I recently wrote a guest post on Yawatta Hosby’s blog (what follows is an excerpt). To read the whole thing, I hope you’ll click over to her page!
Quick, what’s the worst thing you can hear during a critique?
“Your dialogue reads like an Xtranormal video on horse tranquilizers.”
“Your plot has more holes than Homer Simpson’s underwear.”
“I couldn’t find anything wrong. I liked it.”
Now don’t get me wrong. Hearing that someone else likes your work can be a real ego booster. And at times, we writers need some of the good stuff to keep us going in a rejection-happy industry bent on destroying our optimism. Trouble is, if you keep hearing “I liked it” too often from fellow critiquers, you’re 1) in the wrong group or 2) in the right group, but everyone knows you’ll key their car on the way out if they tank your story. Either way, seek help immediately.
If, however, you ARE hearing things from your early readers, and you’re choosing to ignore them, then do so at your own publishing peril. I’ve been in many, many different critique groups over the years, both through SCBWI and through online classes, and those resistant to criticism are usually one of the following writers:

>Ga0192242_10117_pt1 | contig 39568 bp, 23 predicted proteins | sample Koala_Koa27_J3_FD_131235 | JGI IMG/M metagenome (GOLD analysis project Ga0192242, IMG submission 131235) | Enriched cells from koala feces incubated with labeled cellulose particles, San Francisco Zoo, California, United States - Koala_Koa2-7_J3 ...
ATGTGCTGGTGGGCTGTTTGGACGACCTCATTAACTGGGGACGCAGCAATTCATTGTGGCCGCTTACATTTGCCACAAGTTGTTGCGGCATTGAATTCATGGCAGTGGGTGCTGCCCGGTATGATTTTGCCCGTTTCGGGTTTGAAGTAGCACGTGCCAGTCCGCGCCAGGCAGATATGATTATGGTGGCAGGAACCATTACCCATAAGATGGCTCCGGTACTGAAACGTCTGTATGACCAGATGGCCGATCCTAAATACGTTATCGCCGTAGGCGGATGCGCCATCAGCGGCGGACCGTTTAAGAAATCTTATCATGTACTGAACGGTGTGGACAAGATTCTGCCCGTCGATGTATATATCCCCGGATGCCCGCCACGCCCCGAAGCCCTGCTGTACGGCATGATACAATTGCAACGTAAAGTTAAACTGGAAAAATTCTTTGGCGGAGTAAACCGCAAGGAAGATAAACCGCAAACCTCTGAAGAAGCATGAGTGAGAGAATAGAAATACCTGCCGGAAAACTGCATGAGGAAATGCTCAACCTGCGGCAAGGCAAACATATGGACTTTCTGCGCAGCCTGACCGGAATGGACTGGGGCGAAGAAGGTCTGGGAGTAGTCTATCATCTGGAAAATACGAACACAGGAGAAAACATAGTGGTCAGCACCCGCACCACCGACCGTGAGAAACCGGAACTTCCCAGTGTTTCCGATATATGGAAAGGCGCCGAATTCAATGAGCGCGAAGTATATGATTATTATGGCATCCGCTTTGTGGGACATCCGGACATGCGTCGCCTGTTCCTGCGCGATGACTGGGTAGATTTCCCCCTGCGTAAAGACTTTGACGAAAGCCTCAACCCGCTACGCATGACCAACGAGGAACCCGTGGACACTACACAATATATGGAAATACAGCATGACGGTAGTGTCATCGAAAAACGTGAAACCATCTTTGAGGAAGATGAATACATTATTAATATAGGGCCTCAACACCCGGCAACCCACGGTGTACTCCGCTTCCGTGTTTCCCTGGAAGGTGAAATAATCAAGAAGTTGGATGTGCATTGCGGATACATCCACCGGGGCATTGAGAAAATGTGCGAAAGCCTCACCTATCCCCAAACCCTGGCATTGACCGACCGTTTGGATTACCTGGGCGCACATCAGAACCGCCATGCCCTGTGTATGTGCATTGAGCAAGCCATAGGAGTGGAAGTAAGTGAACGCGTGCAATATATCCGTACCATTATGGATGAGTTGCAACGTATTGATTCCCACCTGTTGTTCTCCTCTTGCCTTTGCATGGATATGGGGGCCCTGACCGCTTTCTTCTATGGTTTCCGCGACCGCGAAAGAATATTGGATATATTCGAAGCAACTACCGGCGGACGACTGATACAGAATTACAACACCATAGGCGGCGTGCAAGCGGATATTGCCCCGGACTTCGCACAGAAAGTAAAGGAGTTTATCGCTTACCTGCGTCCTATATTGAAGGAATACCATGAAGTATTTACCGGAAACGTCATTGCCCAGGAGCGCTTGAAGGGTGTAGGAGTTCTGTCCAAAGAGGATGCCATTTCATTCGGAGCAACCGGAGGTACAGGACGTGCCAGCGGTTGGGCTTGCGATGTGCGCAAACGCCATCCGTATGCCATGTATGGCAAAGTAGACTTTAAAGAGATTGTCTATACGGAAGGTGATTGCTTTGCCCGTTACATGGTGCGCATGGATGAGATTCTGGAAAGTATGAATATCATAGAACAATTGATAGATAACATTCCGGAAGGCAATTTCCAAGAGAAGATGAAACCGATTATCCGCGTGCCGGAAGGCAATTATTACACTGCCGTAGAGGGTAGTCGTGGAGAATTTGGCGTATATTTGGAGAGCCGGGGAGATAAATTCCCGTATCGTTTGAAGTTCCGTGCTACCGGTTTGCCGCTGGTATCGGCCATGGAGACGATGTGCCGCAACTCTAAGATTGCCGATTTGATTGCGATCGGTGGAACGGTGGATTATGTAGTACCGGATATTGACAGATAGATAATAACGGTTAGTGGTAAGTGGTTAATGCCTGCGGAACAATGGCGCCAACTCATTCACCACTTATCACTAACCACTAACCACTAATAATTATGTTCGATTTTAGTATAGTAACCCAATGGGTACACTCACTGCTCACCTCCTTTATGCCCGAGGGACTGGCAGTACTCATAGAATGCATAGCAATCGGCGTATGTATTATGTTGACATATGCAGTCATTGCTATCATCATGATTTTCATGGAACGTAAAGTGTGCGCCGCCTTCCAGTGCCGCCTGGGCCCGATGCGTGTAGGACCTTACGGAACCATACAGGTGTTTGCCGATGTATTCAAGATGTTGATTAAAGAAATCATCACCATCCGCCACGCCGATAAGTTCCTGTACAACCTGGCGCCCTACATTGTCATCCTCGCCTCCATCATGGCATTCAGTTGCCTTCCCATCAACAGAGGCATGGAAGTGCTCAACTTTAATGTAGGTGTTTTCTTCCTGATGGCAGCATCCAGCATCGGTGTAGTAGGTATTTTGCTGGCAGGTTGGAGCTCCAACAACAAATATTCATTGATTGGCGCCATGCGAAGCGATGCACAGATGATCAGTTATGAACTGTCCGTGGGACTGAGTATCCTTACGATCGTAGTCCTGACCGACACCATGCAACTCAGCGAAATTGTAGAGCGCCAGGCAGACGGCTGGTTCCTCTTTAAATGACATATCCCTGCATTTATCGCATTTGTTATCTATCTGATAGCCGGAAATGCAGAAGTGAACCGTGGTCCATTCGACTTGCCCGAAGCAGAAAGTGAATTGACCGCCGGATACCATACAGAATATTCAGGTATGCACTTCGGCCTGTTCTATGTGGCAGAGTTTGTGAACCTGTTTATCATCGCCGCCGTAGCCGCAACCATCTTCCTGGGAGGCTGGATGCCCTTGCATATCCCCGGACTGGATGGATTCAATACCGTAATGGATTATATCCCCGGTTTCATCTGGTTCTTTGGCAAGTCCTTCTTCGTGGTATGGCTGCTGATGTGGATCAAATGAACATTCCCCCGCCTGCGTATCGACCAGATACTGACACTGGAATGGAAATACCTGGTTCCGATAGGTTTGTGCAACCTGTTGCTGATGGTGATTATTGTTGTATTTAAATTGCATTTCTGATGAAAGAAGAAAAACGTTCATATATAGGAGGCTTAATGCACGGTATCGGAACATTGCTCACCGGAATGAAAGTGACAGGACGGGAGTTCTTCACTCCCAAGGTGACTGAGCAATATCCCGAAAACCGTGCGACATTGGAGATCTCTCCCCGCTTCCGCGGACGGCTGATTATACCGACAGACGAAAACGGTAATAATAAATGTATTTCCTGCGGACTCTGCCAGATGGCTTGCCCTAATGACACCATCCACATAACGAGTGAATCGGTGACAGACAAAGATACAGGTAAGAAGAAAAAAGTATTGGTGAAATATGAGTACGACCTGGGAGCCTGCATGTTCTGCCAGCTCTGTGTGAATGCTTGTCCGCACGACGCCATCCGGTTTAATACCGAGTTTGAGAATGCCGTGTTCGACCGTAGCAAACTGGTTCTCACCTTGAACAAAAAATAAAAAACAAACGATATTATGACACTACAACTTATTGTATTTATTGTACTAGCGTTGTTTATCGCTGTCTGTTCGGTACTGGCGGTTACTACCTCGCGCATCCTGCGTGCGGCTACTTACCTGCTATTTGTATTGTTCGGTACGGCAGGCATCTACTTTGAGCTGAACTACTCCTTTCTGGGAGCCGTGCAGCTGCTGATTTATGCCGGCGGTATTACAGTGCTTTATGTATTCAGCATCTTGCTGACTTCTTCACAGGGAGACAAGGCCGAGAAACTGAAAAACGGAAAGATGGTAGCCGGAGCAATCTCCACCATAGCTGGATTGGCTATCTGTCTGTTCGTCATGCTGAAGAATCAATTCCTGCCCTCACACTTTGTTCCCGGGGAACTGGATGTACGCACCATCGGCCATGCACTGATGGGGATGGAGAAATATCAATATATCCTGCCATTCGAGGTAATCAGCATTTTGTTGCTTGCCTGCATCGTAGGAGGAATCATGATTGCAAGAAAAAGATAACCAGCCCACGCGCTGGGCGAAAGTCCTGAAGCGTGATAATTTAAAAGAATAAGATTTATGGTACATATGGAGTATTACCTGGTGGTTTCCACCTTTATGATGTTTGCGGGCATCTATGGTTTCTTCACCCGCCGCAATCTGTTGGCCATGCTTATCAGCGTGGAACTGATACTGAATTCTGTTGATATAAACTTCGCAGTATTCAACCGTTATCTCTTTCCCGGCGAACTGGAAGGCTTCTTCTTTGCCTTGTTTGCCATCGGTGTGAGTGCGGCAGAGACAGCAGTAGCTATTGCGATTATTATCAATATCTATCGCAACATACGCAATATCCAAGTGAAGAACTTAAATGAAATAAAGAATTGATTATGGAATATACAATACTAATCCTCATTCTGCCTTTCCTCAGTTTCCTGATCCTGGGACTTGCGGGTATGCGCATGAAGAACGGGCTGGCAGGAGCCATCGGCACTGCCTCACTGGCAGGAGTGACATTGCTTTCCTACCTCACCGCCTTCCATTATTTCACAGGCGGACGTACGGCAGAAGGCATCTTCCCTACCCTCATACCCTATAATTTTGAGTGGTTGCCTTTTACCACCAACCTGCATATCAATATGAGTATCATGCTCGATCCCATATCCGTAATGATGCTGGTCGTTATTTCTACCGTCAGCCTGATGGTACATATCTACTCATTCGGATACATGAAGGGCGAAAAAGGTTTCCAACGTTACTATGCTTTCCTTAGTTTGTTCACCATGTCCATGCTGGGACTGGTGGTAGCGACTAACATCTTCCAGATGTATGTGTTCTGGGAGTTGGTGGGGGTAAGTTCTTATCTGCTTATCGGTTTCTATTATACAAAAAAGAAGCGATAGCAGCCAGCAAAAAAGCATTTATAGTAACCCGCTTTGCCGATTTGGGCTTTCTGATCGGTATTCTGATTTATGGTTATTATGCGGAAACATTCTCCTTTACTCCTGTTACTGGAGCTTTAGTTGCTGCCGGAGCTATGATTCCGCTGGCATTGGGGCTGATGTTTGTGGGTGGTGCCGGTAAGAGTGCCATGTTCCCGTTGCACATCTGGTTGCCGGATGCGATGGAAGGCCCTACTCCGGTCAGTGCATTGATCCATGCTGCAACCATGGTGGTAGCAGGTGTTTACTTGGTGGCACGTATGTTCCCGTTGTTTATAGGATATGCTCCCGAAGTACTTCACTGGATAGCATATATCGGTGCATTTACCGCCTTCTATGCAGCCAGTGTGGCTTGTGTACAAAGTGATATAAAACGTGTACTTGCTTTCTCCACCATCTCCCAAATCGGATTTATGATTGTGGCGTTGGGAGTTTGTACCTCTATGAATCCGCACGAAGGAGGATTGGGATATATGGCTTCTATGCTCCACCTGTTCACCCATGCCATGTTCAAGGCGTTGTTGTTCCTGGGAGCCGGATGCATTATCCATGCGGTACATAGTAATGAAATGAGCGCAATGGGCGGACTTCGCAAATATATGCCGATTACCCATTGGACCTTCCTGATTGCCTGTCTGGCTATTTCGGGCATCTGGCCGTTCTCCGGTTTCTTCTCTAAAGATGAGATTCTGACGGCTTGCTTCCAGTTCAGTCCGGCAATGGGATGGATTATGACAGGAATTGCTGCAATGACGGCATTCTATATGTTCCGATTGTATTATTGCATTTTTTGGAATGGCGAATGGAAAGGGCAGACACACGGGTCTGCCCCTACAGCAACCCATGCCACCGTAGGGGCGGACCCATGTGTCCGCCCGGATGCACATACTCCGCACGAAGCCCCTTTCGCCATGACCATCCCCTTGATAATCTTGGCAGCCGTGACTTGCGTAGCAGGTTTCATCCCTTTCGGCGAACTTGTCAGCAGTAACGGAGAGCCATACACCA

- Shrinking Violet: Attends group once and only once, having relied on Grandma (without her reading glasses) and her cat, Mr. Snickles (with his reading glasses), to review her work in the past. Any negative comments will cause her to wither, abandon her literary pursuits, and take up knitting cat hair ponchos instead.
To read the rest of my guest post, I hope you’ll click over to Yawatta Hosby’s blog. You can either leave a comment on her page or come back to mind and leave it. Happy reading!